My development as a player
I wanted to take piano lessons when I was young but my folks didn’t want me to be a musician. They had both been on the road and knew the life of musicians! So they put me off for a while but finally, when I was about 12, they gave in and let me take piano lessons. It was easy for me so I usually sight-read my lessons and played softball the rest of the week. My early teachers just taught me to play pieces, nothing about theory or how to practice to get better. At the same time, I began listening to records and picking out the notes to melodies by ear. I played the melodies because I loved the songs. Gradually I started to mess around with the melodies to the songs and embellish them or change the rhythm slightly. That was my introduction to improvisation. My dad taught me what notes to play so I could accompany him on tunes when he played trombone. I was his play-along long before those recordings existed! Then one day, I asked him why I played certain notes and he explained basic chord structure to me. That was my only jazz lesson. Other than that, I am pretty much self-taught. It took me longer than it would today because I didn’t have the opportunities that young people have now! But, in some ways, I learned to hear better, I became familiar with the traditions of the music, and I gradually formed a conviction about how I wanted to play. These are facets of a musician’s development that can’t really be taught or learned from a book.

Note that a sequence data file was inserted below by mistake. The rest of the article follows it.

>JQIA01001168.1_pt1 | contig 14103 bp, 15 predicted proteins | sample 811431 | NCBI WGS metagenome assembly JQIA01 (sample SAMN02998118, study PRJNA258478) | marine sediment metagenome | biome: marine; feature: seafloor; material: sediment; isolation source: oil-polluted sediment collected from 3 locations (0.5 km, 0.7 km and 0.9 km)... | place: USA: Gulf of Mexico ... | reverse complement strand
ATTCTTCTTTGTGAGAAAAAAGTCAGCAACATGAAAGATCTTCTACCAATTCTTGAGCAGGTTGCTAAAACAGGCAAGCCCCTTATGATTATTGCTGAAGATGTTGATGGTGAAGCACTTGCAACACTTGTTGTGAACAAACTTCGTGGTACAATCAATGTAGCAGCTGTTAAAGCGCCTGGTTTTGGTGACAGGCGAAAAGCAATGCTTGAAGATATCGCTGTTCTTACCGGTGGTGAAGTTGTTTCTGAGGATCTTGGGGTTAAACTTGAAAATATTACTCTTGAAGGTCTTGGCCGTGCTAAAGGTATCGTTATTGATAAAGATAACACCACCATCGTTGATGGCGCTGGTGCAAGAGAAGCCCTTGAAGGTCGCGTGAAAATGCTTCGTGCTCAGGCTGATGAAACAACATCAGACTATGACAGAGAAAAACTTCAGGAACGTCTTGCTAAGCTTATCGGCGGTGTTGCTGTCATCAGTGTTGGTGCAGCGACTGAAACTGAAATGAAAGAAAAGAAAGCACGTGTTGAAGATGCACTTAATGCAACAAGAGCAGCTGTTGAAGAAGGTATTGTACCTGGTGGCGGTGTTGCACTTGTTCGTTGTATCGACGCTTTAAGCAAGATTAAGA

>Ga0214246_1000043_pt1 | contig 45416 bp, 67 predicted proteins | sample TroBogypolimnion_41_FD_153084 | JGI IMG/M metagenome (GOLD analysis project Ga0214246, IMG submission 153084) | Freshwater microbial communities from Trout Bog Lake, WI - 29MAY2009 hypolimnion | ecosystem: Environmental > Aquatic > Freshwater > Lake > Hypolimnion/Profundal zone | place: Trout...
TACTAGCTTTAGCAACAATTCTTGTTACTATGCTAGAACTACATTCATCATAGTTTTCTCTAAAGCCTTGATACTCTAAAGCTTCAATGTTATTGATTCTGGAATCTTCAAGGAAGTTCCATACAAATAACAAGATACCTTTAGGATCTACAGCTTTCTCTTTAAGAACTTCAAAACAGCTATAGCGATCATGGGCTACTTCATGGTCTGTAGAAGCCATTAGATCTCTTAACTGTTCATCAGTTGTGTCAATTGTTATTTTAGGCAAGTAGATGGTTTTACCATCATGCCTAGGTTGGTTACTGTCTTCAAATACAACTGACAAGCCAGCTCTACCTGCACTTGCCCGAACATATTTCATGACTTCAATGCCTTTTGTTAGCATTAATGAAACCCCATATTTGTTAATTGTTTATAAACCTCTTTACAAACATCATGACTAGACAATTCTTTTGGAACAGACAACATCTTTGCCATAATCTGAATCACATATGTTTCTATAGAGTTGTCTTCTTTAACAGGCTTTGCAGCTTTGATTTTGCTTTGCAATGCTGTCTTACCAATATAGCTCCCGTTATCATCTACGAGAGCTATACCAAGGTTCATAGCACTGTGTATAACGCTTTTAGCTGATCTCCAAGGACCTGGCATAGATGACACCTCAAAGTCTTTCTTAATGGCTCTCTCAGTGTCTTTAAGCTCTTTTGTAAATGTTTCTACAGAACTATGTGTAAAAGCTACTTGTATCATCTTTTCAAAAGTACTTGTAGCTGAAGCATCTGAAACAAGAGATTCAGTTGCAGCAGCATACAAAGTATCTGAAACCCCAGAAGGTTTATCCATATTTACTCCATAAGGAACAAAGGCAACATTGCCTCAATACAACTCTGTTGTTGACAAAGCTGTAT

In high school I played in little bands that played for sock hops after basketball games or an occasional musical revue. When I went to college, I took classical piano lessons but, outside of school, I was playing gigs and learning to play jazz, mainly by ear. I listened a lot and copied chord voicings and melodic ideas I heard on records. But I also learned a lot about music by playing the classical literature and observing things like melody, harmony, the registers of the piano, independence of the hands, etc. When I was in college, I was lucky to get a chance to play with older, more experienced players who helped me a lot! Gradually I established myself enough to get calls for gigs. I worked with Al Jarreau when I was a student at Coe College and he was a graduate student in psychology at the University of Iowa. I worked in a club in Cedar Rapids, Iowa called The Tender Trap. We played until 2 am and the local ballroom, where famous road bands played, closed at 1 am. So we often had people come sit in because they didn’t get to play much jazz in the big band setting. Sometimes, I was really nervous because of who was on the bandstand!
A huge part of my development was due to my studying piano with Herbert Melnick, a Juilliard graduate who was a phenomenal player and a great teacher. He was the first piano teacher to show me how to practice! This carried over into my jazz practice and helped me get better as a piano player and improve my jazz improvisation. So I learned a great deal during my college career! After graduation, I taught instrumental music in a small town about half way between Des Moines and Cedar Rapids, Iowa. I put 28,000 miles on my car in one year because of the commuting I did to play gigs in those cities!